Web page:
Originally posted on Kirkus:

Motherhood: Everyone has an opinion about how it should be done, but fewer people know how to do it well. And those who do it well all seem to do it differently. To honor our moms, we list 10 books this week for 10 different kinds of reading moms. A book is a thoughtful way to give something personal that won’t bankrupt you. And the books in this week’s list are certain to start a conversation between you and the woman who put you here in the first place.

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  • For the mom who cherishes family:

    Susan Wiggs' <em>The Apple Orchard</em>: Antiques treasure hunter Tess Delaney lives a high-octane existence and is on the cusp of the success she's fought for, so now may not be the best time to question everything; but as events pile up and secrets are uncovered, forcing her to re-evaluate, she may find that a perfect life she never dreamed of is within her reach. <a href="https://www.kirkusreviews.com/book-reviews/susan-wiggs/apple-orchard/" target="_blank">Read full book review ></a>

  • For the mom struggling to balance work and motherhood:

    Meg Wolitzer's <em>The Ten Year Nap:</em> A wise, witty assessment of the contemporary dilemmas of middle-class mothers (in particular: to work or not to work), set in the competitive terrain of New York City parenting. <a href="https://www.kirkusreviews.com/book-reviews/meg-wolitzer/the-ten-year-nap/" target="_blank">Read full book review ></a>

  • For moms who love adventure:

    Lois Leveen's<em> The Secrets of Mary Bowser:</em> Set free by her mistress, can a young slave find true freedom up North? Or will she discover that there is more than one way to be enslaved? <a href="https://www.kirkusreviews.com/book-reviews/lois-leveen/secrets-mary-bowser/" target="_blank">Read full book review ></a>

  • For the courageous mom:

    Maya Angelou's <em>Mom & Me & Mom</em>: Angelou (<em>Letters to My Daughter</em>, 2008, etc.) has given us the opportunity to read much of her life, but here she unveils her relationship with her mother for the first time. <a href="https://www.kirkusreviews.com/book-reviews/maya-angelou/mom-me-mom/" target="_blank">Read full book review ></a>

  • For moms from small towns:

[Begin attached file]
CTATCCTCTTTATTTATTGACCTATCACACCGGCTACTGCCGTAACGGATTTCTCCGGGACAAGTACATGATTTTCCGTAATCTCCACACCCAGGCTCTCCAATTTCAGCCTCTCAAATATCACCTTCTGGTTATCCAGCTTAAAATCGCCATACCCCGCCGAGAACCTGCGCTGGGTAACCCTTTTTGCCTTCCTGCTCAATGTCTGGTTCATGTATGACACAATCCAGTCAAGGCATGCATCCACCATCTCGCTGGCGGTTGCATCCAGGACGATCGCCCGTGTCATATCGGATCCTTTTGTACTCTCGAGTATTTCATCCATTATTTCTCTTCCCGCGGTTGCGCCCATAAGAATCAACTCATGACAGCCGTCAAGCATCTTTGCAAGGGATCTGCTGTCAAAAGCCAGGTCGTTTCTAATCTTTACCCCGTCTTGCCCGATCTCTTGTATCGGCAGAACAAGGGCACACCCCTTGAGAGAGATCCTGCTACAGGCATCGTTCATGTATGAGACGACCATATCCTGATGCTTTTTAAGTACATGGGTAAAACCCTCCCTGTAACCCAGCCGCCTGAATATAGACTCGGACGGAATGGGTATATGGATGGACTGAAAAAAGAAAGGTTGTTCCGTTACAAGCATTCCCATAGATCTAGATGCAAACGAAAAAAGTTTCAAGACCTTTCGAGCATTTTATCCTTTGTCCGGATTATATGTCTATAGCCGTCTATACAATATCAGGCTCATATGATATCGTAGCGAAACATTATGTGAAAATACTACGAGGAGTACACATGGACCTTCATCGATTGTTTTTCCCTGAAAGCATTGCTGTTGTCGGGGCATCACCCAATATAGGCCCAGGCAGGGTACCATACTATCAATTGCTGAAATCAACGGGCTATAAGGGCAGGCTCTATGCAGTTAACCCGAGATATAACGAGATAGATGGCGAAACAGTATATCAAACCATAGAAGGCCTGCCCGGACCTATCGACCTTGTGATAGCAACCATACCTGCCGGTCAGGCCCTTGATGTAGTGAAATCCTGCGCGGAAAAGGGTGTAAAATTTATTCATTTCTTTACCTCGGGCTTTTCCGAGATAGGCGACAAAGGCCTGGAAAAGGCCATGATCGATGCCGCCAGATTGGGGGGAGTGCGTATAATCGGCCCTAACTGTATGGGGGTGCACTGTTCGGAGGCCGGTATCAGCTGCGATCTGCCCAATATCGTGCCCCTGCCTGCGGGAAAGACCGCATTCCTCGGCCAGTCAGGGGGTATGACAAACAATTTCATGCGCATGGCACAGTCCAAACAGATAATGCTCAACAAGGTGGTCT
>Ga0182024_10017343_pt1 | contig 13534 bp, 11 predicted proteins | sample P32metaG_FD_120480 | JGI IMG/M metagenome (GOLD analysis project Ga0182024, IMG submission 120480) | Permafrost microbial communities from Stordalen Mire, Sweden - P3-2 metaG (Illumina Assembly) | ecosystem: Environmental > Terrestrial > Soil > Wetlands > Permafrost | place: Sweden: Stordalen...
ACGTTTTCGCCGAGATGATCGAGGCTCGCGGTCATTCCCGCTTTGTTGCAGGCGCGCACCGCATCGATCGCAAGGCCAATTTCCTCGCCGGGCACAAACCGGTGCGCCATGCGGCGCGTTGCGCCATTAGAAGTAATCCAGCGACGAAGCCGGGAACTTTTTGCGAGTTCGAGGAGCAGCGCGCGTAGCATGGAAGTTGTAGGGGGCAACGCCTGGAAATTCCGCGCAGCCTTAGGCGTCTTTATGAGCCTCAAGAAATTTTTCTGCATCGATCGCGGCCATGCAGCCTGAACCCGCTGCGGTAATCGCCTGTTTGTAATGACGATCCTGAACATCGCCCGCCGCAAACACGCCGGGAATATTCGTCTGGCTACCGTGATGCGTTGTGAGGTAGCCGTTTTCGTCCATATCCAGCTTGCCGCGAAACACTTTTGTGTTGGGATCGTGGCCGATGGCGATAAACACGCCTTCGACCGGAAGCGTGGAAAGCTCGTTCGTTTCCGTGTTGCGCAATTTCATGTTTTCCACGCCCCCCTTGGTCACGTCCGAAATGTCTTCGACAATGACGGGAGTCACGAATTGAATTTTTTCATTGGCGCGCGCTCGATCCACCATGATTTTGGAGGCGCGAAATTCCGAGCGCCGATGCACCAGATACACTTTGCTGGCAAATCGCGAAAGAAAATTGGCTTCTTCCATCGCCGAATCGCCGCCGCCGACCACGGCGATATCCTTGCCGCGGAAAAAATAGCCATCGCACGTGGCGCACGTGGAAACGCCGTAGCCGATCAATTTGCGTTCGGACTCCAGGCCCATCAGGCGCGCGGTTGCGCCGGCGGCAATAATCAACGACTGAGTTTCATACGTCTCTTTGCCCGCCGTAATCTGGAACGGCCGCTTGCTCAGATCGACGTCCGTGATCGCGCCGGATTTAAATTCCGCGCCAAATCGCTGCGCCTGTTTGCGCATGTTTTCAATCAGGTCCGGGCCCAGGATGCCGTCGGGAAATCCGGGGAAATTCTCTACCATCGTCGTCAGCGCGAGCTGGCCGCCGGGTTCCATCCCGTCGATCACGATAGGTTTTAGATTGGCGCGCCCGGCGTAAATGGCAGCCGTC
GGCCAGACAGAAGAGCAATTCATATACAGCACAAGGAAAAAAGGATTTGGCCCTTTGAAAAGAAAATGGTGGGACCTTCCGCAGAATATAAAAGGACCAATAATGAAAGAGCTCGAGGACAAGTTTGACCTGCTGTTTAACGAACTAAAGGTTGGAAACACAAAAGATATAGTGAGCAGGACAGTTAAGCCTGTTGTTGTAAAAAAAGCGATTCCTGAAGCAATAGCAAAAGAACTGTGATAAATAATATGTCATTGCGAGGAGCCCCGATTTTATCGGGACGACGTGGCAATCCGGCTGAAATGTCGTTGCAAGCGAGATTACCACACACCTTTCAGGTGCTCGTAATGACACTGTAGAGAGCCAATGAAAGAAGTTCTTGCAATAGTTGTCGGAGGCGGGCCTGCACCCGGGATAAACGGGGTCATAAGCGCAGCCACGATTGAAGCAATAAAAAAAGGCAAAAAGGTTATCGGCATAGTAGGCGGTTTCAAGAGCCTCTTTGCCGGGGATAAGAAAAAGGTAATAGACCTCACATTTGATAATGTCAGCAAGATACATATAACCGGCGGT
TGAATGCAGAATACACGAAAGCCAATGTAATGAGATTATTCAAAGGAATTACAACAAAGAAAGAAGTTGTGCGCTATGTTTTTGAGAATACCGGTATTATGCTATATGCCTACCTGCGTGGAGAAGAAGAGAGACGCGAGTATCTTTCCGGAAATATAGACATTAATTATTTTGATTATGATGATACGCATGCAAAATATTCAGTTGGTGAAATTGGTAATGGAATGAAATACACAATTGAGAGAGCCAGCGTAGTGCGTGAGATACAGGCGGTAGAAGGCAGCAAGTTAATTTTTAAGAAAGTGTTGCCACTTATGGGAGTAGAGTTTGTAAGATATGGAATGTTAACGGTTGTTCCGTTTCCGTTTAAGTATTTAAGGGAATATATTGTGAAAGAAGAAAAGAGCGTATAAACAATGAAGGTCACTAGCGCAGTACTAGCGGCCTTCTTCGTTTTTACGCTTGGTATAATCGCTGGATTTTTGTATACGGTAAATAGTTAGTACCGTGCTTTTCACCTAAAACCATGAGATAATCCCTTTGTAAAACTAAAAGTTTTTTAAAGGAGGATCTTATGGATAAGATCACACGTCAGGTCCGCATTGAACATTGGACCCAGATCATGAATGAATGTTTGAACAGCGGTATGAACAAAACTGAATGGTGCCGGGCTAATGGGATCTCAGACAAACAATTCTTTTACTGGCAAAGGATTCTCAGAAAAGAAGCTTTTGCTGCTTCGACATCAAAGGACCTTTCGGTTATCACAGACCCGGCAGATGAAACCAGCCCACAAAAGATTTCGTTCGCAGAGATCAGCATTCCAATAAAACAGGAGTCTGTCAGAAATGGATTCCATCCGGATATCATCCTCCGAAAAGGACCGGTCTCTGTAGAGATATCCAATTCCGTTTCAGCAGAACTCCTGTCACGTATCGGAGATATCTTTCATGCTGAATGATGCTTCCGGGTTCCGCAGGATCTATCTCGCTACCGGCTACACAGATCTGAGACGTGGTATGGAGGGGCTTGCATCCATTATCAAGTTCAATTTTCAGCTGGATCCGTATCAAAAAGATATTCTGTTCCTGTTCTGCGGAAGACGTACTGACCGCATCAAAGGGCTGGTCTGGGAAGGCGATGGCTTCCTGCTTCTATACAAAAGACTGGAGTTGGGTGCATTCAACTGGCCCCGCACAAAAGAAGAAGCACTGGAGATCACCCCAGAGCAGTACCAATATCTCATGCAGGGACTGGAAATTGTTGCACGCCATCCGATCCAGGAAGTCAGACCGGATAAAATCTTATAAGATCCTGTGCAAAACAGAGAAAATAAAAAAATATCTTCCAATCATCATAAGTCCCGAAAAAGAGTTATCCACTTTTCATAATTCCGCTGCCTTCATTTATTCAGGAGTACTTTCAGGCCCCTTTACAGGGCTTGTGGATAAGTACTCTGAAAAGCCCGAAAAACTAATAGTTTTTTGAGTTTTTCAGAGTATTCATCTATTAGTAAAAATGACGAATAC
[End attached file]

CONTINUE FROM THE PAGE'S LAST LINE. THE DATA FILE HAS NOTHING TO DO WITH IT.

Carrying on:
Allison Glock's <em>Beauty Before Comfort</em>: Glock debuts with a lovely, blue memoir of her maternal grandmother, a vital square peg in the poor, round hole of a hard-baked West Virginia town.<a href="https://www.kirkusreviews.com/book-reviews/allison-glock/beauty-before-comfort/" target="_blank"> Read full book review ></a>

  • For the fashionista mom:

    Grace Coddington's<em> Grace:</em> A lively glimpse of the fashion industry and the characters behind it from American Vogue creative director Coddington. <a href="https://www.kirkusreviews.com/book-reviews/grace-coddington/grace-memoir/" target="_blank">Read full book review ></a>

  • For foodie moms:

    Bob Spitz's <em>Dearie:</em> Published to coincide with what would have been her 100th birthday, this biography of the iconic Julia Child (1912–2004) does full justice to its complex subject. <a href="https://www.kirkusreviews.com/book-reviews/bob-spitz/dearie/" target="_blank">Read full book review ></a>

  • For moms who love American history:

    H.W. Brands' <em>The Heartbreak of Aaron Burr</em>: Most schoolchildren can tell you that Aaron Burr killed Alexander Hamilton in a duel. Brands (History/Univ. of Texas; The Murder of Jim Fisk for the Love of Josie Mansfield, 2012, etc.) chronicles the story of the downward trajectory his fortunes endured thereafter. <a href="https://www.kirkusreviews.com/book-reviews/hw-brands/heartbreak-aaron-burr/" target="_blank">Read full book review ></a>

  • For the mom coping with tragedy:

    Emily Rapp's <em>The Still Point of the Turning World:</em> A passionate, potent chronicle of the author's last months with her son. Read full book review ><a href="https://www.kirkusreviews.com/book-reviews/emily-rapp/still-point-turning-world/" target="_blank"></a>

  • For rocker moms:

    Keith Richards' <em>Life:</em> The dread pirate Richards, scourge of straight society and rock icon, bares all--including a fang or two. <a href="https://www.kirkusreviews.com/book-reviews/keith-richards/life-richards/" target="_blank">Read full book review ></a>